Humane Society CEO Wayne Pacelle Accused of Sexual Harassment by 3 Women

An internal investigation by a law firm hired by the Humane Society of the United States has identified three complaints of sexual harassment by chief executive Wayne Pacelle and found that senior female leaders said their warnings about his conduct went unheeded, according to two people familiar with the matter and a Humane Society memo describing the investigation.

The investigation also found the nonprofit agency, one of the country’s biggest animal charities, had offered settlements to three other workers who said they were demoted or dismissed after reporting Pacelle’s alleged behavior, according to the Humane Society memo.

Investigators from the law firm Morgan Lewis, who interviewed 33 people, including Pacelle, also reported that there was a perception within the Humane Society that certain women owed their career success to romantic relationships with the chief executive.

The memo said that several women who were former leaders of the group had warned Pacelle, who has led the organization since 2004, that his sexual relationships with subordinates, donors and volunteers could hurt the charity. The memo notes that Pacelle, while not directly addressing the issue, said he had changed his behavior as he grew older.

Pacelle denied the complaints from all three women in an interview Monday with The Washington Post. “This is a coordinated attempt to attack me and the organization,” he said. “And I absolutely deny any suggestion that I did anything untoward.”

He denied allegations he had consensual sex with donors and volunteers as “just ad hominem attacks.” And he said no senior women had warned him about his conduct. “Absolutely not. I enjoy the support of senior women throughout the organization. No one has ever warned me of such a thing, ever.”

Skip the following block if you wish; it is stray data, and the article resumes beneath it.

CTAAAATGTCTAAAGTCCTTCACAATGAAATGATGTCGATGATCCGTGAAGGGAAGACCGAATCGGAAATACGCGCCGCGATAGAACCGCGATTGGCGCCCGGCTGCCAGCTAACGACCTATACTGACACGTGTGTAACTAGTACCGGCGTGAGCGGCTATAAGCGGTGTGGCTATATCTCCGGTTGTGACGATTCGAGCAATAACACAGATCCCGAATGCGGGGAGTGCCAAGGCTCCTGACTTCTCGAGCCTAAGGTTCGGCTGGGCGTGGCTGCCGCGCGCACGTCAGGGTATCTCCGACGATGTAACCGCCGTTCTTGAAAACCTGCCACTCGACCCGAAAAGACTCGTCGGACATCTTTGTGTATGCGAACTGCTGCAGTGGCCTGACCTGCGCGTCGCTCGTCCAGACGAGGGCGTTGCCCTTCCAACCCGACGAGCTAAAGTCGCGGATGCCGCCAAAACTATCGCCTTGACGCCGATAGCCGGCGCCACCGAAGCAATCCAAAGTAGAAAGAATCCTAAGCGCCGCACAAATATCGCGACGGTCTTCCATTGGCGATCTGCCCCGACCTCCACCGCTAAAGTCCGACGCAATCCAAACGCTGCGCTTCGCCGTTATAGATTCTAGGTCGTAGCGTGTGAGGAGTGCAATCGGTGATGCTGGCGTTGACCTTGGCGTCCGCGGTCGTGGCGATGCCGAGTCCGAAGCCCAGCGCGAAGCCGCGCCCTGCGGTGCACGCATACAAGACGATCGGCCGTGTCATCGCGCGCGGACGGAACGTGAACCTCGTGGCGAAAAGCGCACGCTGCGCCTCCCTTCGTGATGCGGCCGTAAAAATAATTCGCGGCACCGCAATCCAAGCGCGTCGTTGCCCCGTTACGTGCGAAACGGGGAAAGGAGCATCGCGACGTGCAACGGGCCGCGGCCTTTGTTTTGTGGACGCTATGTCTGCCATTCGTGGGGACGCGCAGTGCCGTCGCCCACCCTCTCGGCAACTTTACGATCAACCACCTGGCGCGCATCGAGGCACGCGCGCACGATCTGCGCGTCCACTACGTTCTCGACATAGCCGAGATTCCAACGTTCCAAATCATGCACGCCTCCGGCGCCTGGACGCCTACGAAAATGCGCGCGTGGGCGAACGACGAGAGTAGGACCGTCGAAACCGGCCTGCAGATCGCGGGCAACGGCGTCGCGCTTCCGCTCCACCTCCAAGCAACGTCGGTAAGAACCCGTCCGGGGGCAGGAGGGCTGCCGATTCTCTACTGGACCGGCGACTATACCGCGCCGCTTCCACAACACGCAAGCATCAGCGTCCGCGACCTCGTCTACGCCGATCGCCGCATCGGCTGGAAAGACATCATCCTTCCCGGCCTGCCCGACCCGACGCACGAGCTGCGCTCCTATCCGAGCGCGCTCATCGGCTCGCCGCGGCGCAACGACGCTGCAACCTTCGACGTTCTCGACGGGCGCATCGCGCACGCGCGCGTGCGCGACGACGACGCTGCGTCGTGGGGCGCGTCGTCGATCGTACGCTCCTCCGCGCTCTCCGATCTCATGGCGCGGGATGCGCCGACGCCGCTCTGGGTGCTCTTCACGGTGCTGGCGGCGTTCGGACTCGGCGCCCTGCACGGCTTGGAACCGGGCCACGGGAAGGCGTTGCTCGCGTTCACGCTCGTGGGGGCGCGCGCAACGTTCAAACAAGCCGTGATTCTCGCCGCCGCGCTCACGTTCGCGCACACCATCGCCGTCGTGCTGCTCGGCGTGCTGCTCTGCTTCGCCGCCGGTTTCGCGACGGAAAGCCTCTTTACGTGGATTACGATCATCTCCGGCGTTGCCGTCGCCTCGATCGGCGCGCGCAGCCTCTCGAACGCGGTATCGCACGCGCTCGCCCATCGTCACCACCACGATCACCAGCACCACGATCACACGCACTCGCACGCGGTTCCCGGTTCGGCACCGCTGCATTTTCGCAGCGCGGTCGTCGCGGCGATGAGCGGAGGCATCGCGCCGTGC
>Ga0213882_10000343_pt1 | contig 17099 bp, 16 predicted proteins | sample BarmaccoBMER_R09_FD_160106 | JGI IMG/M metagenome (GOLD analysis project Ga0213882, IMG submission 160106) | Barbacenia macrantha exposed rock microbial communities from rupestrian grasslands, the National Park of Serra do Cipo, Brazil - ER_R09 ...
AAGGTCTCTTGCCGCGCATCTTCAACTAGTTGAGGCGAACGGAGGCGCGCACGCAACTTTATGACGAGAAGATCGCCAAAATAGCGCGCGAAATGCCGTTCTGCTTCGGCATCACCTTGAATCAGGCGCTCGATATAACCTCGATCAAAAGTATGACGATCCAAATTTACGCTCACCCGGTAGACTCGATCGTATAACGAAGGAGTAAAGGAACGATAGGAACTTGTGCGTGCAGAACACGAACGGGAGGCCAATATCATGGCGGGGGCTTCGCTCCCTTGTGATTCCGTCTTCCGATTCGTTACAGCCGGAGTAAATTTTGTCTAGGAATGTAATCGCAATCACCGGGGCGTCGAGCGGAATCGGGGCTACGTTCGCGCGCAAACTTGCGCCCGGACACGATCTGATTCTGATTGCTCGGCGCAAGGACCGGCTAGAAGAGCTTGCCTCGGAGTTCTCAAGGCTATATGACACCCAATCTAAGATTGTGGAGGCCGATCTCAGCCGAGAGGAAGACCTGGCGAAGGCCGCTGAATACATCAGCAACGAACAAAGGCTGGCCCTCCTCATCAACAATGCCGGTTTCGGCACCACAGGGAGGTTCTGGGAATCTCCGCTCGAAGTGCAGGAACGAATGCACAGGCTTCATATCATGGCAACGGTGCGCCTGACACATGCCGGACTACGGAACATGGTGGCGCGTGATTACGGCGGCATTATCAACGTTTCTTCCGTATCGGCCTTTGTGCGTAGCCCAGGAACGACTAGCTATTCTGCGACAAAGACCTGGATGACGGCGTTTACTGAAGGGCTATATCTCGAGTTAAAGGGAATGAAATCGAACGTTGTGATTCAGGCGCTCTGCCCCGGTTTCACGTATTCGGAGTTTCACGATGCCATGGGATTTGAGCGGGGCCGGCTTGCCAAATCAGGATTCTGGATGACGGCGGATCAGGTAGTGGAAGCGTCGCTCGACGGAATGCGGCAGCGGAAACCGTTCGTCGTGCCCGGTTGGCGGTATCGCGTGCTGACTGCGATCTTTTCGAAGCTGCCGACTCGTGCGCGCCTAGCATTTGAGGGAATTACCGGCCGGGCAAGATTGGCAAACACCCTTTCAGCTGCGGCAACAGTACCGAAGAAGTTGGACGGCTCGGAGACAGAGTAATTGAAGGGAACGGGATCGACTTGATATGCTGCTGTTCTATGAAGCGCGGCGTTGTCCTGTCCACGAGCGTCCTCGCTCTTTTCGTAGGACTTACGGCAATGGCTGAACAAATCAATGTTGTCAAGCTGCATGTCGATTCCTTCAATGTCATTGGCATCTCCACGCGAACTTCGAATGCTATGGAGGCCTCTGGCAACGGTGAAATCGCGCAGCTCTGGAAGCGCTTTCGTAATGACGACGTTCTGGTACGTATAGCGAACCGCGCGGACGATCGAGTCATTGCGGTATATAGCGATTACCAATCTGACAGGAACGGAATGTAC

A spokesperson for the Humane Society declined to comment on the findings of the investigation, referring The Post to a statement made Thursday by Eric Bernthal, chairman of the organization’s board of directors. His remarks came shortly after the charity announced it was launching an investigation.

“We do not have information that can be shared regarding the investigation, its findings, or board actions at this time,” the statement said. “We believe it is important to deal in substance and not rumors, and our process is designed to ensure confidentiality and fair consideration of these issues.”

The decision to launch an investigation was first reported by the Chronicle of Philanthropy.

Pacelle said that he was aware of the investigation but added: “There are allegations only. Beware of rumors and other unsubstantiated claims.”

The earliest complaint against Pacelle dates to 2005, when an intern said the chief executive asked to meet outside of work at a public coffee shop, according to the memo reviewed by The Post.

According to her account, Pacelle pulled her close, started slow dancing with her and gave her an unwanted kiss, the investigation document said.

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SOURCE: Chicago Tribune; The Washington Post, Danielle Paquette